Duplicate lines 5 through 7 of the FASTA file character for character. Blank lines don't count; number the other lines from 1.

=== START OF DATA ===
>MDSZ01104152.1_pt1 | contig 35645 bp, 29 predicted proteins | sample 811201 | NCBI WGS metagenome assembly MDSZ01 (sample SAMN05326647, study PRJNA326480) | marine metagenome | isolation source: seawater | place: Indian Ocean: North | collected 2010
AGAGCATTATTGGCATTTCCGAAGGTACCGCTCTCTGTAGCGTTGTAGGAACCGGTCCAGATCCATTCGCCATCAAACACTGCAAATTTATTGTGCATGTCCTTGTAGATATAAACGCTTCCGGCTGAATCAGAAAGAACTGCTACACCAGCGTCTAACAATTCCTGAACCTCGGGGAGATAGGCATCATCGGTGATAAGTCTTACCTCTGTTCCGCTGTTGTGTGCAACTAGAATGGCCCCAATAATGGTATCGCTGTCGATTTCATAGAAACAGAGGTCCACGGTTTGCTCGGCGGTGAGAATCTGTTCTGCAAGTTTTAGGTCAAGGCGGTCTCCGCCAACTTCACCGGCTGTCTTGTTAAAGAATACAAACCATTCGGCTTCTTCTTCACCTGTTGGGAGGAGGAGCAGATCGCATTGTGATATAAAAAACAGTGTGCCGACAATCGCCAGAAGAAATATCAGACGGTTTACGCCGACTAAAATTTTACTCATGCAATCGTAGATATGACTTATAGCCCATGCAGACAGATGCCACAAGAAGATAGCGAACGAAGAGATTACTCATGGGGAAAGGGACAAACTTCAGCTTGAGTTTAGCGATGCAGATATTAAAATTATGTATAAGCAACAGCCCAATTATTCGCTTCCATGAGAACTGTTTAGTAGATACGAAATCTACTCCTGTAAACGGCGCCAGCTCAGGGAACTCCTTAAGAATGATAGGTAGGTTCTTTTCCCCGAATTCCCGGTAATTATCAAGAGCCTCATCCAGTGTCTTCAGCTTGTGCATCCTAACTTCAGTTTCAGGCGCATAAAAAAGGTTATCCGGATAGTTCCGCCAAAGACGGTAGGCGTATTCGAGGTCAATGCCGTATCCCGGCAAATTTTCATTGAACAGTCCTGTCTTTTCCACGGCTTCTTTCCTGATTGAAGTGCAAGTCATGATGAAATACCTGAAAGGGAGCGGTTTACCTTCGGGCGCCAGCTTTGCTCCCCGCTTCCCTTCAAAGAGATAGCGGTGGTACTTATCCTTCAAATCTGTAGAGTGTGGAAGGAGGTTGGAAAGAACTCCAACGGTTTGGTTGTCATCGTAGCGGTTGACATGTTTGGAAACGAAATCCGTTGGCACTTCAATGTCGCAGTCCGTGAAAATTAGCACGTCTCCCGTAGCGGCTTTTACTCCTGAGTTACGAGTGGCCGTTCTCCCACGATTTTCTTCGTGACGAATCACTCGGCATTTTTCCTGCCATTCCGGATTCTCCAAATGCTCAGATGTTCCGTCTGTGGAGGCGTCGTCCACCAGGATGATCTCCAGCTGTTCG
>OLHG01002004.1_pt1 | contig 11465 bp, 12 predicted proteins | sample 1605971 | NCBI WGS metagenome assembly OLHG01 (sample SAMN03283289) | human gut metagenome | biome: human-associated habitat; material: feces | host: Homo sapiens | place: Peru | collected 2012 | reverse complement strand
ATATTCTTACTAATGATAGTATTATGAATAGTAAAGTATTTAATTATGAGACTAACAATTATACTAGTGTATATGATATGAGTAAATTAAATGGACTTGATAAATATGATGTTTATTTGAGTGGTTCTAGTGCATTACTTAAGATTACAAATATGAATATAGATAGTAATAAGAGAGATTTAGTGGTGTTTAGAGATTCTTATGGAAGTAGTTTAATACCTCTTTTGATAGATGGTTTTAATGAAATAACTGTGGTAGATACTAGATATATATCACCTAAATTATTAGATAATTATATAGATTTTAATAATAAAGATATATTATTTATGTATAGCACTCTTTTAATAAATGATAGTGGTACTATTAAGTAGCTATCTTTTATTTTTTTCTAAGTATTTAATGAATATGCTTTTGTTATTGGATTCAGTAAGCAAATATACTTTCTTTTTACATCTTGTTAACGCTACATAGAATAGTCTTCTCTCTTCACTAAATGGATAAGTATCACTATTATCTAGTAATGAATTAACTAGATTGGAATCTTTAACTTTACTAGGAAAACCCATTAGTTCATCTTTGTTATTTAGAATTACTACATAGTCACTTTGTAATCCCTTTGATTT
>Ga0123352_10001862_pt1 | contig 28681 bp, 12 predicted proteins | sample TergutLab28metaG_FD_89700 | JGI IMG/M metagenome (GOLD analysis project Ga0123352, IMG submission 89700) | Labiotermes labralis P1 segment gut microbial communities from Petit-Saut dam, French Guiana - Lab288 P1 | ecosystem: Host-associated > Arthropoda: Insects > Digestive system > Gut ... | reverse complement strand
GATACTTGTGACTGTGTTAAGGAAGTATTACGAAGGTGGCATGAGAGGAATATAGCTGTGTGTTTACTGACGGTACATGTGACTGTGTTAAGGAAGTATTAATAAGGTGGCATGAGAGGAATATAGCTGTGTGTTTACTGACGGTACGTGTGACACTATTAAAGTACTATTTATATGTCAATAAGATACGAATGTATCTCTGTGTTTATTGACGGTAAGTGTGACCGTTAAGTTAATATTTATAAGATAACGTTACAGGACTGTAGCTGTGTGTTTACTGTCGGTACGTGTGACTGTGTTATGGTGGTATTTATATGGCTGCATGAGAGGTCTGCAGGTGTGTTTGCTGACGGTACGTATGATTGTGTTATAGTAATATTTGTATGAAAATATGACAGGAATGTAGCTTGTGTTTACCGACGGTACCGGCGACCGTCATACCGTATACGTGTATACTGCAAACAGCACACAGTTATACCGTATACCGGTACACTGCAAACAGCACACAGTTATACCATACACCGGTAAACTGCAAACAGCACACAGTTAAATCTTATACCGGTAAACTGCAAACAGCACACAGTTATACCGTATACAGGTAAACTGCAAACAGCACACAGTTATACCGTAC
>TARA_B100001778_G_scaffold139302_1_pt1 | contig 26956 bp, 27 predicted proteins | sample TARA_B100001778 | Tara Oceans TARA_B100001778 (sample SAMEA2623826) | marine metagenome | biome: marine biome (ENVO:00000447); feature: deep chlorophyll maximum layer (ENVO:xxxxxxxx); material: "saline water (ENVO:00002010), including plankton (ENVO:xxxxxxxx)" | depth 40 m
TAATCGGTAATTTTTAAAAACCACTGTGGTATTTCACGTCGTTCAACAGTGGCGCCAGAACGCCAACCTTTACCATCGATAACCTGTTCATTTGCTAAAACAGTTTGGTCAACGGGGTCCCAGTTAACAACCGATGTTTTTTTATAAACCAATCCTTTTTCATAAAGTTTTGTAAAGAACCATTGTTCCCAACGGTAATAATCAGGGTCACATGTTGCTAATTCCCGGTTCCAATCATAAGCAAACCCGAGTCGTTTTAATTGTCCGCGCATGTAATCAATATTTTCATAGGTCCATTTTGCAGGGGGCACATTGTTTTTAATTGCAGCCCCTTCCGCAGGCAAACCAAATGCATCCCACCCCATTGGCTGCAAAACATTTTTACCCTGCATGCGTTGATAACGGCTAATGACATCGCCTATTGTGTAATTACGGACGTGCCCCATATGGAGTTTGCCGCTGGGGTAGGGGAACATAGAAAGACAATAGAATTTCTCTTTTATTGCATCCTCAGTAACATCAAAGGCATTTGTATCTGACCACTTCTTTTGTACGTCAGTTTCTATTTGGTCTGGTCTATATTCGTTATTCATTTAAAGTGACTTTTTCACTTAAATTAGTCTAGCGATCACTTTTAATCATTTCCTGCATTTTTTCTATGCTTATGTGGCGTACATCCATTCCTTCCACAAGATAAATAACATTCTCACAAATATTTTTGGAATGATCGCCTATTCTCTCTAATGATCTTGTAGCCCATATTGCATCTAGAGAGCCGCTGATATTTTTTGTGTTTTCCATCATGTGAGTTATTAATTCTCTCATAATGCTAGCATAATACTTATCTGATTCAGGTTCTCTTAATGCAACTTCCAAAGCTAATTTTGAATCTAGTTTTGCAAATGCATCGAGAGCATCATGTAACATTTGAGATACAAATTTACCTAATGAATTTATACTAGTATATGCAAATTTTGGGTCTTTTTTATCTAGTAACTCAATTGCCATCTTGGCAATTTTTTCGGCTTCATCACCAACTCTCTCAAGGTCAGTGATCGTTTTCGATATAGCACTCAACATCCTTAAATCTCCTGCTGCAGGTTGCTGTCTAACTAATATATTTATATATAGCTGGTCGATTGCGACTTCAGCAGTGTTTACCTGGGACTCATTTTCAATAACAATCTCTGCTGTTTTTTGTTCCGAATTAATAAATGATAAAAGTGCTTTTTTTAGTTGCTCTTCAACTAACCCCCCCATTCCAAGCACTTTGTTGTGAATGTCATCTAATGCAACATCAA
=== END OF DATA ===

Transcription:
>Ga0123352_10001862_pt1 | contig 28681 bp, 12 predicted proteins | sample TergutLab28metaG_FD_89700 | JGI IMG/M metagenome (GOLD analysis project Ga0123352, IMG submission 89700) | Labiotermes labralis P1 segment gut microbial communities from Petit-Saut dam, French Guiana - Lab288 P1 | ecosystem: Host-associated > Arthropoda: Insects > Digestive system > Gut ... | reverse complement strand
GATACTTGTGACTGTGTTAAGGAAGTATTACGAAGGTGGCATGAGAGGAATATAGCTGTGTGTTTACTGACGGTACATGTGACTGTGTTAAGGAAGTATTAATAAGGTGGCATGAGAGGAATATAGCTGTGTGTTTACTGACGGTACGTGTGACACTATTAAAGTACTATTTATATGTCAATAAGATACGAATGTATCTCTGTGTTTATTGACGGTAAGTGTGACCGTTAAGTTAATATTTATAAGATAACGTTACAGGACTGTAGCTGTGTGTTTACTGTCGGTACGTGTGACTGTGTTATGGTGGTATTTATATGGCTGCATGAGAGGTCTGCAGGTGTGTTTGCTGACGGTACGTATGATTGTGTTATAGTAATATTTGTATGAAAATATGACAGGAATGTAGCTTGTGTTTACCGACGGTACCGGCGACCGTCATACCGTATACGTGTATACTGCAAACAGCACACAGTTATACCGTATACCGGTACACTGCAAACAGCACACAGTTATACCATACACCGGTAAACTGCAAACAGCACACAGTTAAATCTTATACCGGTAAACTGCAAACAGCACACAGTTATACCGTATACAGGTAAACTGCAAACAGCACACAGTTATACCGTAC
>TARA_B100001778_G_scaffold139302_1_pt1 | contig 26956 bp, 27 predicted proteins | sample TARA_B100001778 | Tara Oceans TARA_B100001778 (sample SAMEA2623826) | marine metagenome | biome: marine biome (ENVO:00000447); feature: deep chlorophyll maximum layer (ENVO:xxxxxxxx); material: "saline water (ENVO:00002010), including plankton (ENVO:xxxxxxxx)" | depth 40 m